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How to Promote Internet Safety in the Home

Dangers of the internet may make you wish you could discard your child’s electronic devices and cancel all their online accounts. But parents can impose safety measures to protect their children from internet abuse.

  • Block access to inappropriate sites and filter web content
  • Obtain passwords or “friend” your child so you can more easily monitor social media pages he or she may be visiting
  • Setting limits on the amount of time your child spends on social media/online activities
  • Use consequences, both positive and negative, when they are warranted

Internet Safety

Kids are always connected. You don’t just need to monitor the home computer. Now, you must worry about smart phones, watches, tablets, etc. The internet is accessible at any time and almost anywhere.

And the number of apps available seem to change every week. Facebook was only the beginning. Tik Tok and other social media platforms now can be found on almost every device. As a parent, you need to know how to monitor all of these and keep your kids safe.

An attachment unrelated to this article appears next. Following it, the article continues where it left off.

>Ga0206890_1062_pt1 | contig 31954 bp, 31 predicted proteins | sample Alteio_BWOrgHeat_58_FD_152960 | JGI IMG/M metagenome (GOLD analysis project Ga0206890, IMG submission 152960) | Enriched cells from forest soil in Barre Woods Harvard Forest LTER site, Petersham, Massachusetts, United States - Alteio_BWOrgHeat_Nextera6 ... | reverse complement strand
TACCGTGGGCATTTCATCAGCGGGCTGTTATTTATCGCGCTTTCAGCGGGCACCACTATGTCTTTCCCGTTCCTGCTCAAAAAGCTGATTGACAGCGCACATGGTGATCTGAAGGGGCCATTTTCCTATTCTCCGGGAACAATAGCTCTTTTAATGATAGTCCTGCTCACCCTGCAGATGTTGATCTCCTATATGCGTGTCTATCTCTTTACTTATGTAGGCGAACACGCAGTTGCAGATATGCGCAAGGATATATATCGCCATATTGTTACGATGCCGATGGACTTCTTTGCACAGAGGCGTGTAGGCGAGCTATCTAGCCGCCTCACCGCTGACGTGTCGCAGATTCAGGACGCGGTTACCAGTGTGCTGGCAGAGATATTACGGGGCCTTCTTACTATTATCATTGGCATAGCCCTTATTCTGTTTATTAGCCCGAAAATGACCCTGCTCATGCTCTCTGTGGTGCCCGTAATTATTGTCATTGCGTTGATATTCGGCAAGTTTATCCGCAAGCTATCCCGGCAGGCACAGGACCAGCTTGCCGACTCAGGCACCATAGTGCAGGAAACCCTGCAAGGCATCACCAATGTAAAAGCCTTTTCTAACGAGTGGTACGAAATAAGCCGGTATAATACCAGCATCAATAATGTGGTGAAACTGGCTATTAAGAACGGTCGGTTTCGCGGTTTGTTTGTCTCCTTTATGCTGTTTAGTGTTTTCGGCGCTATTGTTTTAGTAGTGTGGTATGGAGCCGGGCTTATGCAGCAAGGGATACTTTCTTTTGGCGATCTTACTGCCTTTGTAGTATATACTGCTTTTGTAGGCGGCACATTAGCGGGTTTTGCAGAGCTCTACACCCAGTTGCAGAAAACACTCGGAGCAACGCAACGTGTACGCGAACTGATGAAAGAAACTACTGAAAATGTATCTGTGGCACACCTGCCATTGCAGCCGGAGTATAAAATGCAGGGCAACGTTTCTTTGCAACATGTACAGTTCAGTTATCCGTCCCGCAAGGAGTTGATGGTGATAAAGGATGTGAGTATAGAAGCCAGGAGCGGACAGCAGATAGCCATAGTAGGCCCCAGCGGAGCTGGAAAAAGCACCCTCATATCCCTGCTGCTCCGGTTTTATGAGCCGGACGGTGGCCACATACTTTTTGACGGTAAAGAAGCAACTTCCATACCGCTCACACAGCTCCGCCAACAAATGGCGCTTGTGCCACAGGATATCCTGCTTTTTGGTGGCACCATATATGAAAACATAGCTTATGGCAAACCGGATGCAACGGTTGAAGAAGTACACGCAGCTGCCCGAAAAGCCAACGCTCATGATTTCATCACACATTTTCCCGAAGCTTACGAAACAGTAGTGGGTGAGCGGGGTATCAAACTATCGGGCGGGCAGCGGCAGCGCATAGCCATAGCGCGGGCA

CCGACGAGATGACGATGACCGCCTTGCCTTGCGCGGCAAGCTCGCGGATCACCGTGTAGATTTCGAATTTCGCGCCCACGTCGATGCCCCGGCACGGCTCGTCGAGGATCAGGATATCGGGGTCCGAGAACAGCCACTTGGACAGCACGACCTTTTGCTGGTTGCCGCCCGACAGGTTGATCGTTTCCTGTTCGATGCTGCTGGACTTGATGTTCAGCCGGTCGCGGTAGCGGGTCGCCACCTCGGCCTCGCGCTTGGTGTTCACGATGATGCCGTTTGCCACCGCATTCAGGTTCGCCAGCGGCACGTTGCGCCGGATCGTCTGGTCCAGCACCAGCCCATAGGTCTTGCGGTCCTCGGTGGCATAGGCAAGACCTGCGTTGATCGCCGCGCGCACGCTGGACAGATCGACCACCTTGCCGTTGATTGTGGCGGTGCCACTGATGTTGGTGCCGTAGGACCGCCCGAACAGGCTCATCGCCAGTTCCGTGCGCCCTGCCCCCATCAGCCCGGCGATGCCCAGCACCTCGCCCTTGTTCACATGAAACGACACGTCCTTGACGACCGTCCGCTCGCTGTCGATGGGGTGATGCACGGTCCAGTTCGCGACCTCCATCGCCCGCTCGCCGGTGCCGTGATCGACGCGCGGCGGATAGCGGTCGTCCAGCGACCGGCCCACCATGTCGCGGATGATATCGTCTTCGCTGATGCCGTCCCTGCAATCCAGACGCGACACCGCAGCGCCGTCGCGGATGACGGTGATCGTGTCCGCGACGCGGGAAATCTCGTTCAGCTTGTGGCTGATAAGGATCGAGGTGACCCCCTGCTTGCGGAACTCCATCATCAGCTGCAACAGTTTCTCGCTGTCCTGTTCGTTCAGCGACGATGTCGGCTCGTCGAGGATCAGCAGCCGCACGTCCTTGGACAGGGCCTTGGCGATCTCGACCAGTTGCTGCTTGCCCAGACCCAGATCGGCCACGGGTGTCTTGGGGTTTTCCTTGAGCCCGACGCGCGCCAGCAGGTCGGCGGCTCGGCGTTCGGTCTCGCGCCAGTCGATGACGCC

Understanding the Basics

Access to the internet is everywhere. Hotspots can be accessed almost anywhere on any device. Media devices play a major role in how your child gathers information and communicates with others. It is common for parents to feel overwhelmed as they take on the difficult task of keeping up with constantly changing technology.

Protecting Your Child Online

As a parent, it is essential to explore the internet with your child to help them understand its function. Establishing expectations and limits early on can help you better monitor your child’s activity online. It may be impossible to totally monitor your child’s internet activity, but you can establish online rules that can help keep them out of dangerous situations.

Using Consequences

Children need consequences to learn. If your child in complying with your rules and making good decisions online, it may be time to reward that behavior by increasing their independence (e.g., letting your child try a new social media site, moving from knowing their passwords to “friending” or “following,” increasing screen time or allowing access to electronic devices). If your child is not following previously set media guidelines (time limits, visiting only websites you’ve approved, etc.) or if social media is becoming your child’s only social outlet or way to make friends, you may need to start giving negative consequences in order to change their behaviors. Remember, you’ll want these consequences to be short-term, so the child has additional opportunities to learn by getting back online with your guidance and monitoring.